Speak Arabic, they cajoled. Speak your mother tongue: Once it flows, it will flow like the sweetest honey.
A few years ago, I was having lunch with a friend and was sharing what it felt like to keep my secret from my family. I felt guilt at hurting our relationships and the distance it created, I felt fear that they wouldn't want to associate with me, and I was constantly in hiding. I imagined … Continue reading On acceptance
In hijab, you can't really hide. You become used to being seen, noticed, judged, or even gawked at. More than ever, it's become an act of courage in the face of hate.
"You're free now." "You're liberated!" Statements like this make me cringe, however well intentioned. This is because of the misconception that most woman who wear hijab are oppressed and don't experience freedom. It's also because I feel torn--- I want to explain my decision without putting down my religion or the many beautiful people in my life who choose to wear hijab, while also being true to what pushed me away. I believe it's possible to begin that conversation.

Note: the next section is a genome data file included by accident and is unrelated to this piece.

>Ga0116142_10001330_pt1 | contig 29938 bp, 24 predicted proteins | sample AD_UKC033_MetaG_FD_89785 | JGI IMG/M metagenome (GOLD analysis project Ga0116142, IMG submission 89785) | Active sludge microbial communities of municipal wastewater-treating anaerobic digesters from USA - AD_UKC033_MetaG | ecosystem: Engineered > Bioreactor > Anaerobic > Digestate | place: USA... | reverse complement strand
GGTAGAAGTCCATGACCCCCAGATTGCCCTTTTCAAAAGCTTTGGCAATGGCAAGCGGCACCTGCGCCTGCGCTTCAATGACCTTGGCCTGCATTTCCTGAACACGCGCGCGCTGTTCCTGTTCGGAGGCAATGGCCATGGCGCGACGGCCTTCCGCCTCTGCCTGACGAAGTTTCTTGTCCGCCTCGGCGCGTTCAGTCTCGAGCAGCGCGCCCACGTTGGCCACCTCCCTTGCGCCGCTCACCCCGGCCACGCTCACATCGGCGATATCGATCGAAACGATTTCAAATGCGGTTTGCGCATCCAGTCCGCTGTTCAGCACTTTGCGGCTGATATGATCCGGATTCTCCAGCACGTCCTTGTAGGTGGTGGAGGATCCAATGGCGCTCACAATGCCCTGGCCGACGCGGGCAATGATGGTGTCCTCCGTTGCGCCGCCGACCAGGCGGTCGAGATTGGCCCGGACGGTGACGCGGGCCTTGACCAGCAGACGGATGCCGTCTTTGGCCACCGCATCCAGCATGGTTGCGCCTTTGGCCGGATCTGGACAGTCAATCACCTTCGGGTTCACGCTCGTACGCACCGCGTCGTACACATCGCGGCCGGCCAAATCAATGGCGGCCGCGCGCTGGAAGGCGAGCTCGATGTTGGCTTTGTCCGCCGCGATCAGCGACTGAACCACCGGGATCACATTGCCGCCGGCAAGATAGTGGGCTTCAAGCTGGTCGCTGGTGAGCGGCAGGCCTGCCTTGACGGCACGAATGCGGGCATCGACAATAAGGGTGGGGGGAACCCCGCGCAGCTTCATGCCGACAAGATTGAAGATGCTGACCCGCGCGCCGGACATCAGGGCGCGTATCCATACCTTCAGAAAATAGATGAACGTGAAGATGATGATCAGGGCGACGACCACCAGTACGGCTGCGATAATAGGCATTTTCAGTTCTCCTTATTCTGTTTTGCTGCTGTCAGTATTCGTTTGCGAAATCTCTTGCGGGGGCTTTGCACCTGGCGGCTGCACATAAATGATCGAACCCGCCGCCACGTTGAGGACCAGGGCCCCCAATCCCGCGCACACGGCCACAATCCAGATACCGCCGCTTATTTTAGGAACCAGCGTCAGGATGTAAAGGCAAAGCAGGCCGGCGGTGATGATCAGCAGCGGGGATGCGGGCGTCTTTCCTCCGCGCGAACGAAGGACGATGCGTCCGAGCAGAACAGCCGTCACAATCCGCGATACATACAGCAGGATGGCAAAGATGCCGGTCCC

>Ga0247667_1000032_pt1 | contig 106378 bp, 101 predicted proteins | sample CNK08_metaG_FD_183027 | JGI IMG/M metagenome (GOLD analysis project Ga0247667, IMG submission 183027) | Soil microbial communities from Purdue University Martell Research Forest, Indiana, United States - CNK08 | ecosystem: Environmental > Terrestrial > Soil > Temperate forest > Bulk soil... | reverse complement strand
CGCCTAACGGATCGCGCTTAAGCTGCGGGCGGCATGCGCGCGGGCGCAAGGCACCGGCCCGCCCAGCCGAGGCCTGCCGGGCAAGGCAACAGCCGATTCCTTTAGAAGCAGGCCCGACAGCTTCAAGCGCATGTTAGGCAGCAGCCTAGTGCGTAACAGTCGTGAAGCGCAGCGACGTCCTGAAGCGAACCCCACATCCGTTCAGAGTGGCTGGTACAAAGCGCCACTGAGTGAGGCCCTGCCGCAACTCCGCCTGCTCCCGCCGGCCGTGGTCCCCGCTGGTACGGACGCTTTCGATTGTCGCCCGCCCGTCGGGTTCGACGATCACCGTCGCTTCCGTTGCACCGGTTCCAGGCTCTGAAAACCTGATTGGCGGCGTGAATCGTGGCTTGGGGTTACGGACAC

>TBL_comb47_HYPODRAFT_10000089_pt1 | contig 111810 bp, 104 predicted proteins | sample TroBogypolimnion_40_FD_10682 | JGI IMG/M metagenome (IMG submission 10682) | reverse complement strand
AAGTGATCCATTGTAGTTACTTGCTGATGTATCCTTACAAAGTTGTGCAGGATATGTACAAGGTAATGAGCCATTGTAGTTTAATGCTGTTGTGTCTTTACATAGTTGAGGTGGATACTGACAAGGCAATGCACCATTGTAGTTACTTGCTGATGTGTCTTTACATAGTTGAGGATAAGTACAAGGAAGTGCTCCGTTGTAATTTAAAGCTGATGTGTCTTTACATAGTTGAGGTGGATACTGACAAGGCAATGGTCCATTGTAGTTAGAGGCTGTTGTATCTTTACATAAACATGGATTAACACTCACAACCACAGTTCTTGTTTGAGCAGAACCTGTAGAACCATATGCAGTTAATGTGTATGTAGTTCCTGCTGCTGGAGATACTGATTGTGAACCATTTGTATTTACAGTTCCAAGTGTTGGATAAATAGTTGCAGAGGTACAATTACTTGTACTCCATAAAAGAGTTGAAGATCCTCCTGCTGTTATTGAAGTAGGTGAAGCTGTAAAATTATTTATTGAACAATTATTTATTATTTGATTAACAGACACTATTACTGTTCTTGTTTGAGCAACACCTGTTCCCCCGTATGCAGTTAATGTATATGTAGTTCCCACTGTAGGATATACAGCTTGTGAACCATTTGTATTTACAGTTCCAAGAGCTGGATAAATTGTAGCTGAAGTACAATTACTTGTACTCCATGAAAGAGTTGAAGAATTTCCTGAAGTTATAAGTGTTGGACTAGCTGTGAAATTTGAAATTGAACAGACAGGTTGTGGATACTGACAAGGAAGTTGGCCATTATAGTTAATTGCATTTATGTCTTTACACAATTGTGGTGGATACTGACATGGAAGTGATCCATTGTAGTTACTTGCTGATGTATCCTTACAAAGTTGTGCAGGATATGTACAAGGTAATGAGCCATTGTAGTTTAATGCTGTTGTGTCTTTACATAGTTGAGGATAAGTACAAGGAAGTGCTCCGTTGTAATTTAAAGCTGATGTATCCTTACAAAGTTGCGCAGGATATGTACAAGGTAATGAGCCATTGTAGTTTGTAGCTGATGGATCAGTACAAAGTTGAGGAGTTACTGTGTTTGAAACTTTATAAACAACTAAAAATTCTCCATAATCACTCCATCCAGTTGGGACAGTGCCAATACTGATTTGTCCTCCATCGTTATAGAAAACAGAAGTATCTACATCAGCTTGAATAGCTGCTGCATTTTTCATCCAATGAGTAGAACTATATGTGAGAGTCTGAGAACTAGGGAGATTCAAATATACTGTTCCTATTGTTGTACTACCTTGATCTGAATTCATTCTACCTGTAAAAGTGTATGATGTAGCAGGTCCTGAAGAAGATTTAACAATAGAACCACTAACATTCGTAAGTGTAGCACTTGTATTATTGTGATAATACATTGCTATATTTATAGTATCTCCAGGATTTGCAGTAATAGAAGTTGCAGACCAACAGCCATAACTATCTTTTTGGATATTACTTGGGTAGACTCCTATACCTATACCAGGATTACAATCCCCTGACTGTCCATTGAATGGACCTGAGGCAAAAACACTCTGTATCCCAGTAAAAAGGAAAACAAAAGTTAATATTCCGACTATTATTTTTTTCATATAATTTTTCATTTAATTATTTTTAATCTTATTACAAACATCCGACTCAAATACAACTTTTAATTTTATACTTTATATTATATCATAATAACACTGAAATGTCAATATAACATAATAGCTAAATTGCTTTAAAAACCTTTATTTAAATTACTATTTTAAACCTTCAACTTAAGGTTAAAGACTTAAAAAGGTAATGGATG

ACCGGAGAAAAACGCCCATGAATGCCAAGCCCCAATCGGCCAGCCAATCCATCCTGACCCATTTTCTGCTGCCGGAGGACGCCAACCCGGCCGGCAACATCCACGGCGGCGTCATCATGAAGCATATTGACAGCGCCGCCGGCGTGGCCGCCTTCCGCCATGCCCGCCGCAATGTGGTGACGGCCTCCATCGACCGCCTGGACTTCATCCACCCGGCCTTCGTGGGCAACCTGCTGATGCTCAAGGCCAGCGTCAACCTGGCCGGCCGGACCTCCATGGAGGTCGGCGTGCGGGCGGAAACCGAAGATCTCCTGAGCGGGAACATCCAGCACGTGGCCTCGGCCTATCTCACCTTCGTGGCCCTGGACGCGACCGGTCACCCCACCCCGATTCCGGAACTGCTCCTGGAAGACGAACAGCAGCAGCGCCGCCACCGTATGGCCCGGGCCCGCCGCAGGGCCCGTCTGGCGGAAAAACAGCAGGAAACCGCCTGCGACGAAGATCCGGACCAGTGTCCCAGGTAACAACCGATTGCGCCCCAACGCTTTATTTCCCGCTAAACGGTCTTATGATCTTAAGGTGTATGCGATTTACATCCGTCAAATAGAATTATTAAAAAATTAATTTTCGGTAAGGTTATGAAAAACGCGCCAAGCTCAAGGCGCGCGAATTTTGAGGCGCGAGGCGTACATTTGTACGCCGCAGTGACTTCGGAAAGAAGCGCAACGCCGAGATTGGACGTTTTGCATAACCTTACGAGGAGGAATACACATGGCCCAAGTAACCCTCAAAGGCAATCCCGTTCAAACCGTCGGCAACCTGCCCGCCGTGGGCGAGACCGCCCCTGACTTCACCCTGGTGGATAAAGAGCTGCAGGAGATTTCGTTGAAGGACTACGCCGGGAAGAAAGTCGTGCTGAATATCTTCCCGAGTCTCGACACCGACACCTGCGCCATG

It was a sweaty summer night in Brooklyn, but as I walked home the winds lifted my hair and offered a respite from the heat. As wavy strands lifted off of my neck and even into my eyes, I grinned.
At the time of writing the article, I had a limited idea of what my future would look like. I never imagined that just a year or so later, I would pick up the mirror holding my image and drop it to the ground. That day, I had decided that I wanted to explore life without hijab.
While packing, I texted her and asked her if there was anything I could do to make everyone more comfortable with my new changes, since this would be my first visit to her post-hijab. I held my breath, not sure what to expect.